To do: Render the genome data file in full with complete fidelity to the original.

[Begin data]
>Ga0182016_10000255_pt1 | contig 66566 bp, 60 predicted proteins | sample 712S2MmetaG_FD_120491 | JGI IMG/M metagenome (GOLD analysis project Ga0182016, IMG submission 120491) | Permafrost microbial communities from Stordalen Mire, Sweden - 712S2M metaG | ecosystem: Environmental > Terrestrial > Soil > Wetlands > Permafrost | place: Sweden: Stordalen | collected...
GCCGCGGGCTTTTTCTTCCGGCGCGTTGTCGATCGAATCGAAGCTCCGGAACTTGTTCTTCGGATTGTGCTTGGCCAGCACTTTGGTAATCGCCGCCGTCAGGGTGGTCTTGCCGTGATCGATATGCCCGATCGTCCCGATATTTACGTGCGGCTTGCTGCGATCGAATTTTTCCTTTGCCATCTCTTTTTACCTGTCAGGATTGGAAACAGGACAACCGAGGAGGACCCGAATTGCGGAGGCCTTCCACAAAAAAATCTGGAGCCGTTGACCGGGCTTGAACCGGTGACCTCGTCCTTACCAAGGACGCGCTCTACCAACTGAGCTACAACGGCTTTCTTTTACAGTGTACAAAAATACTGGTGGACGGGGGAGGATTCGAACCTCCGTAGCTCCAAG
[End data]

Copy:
>Ga0182016_10000255_pt1 | contig 66566 bp, 60 predicted proteins | sample 712S2MmetaG_FD_120491 | JGI IMG/M metagenome (GOLD analysis project Ga0182016, IMG submission 120491) | Permafrost microbial communities from Stordalen Mire, Sweden - 712S2M metaG | ecosystem: Environmental > Terrestrial > Soil > Wetlands > Permafrost | place: Sweden: Stordalen | collected...
GCCGCGGGCTTTTTCTTCCGGCGCGTTGTCGATCGAATCGAAGCTCCGGAACTTGTTCTTCGGATTGTGCTTGGCCAGCACTTTGGTAATCGCCGCCGTCAGGGTGGTCTTGCCGTGATCGATATGCCCGATCGTCCCGATATTTACGTGCGGCTTGCTGCGATCGAATTTTTCCTTTGCCATCTCTTTTTACCTGTCAGGATTGGAAACAGGACAACCGAGGAGGACCCGAATTGCGGAGGCCTTCCACAAAAAAATCTGGAGCCGTTGACCGGGCTTGAACCGGTGACCTCGTCCTTACCAAGGACGCGCTCTACCAACTGAGCTACAACGGCTTTCTTTTACAGTGTACAAAAATACTGGTGGACGGGGGAGGATTCGAACCTCCGTAGCTCCAAG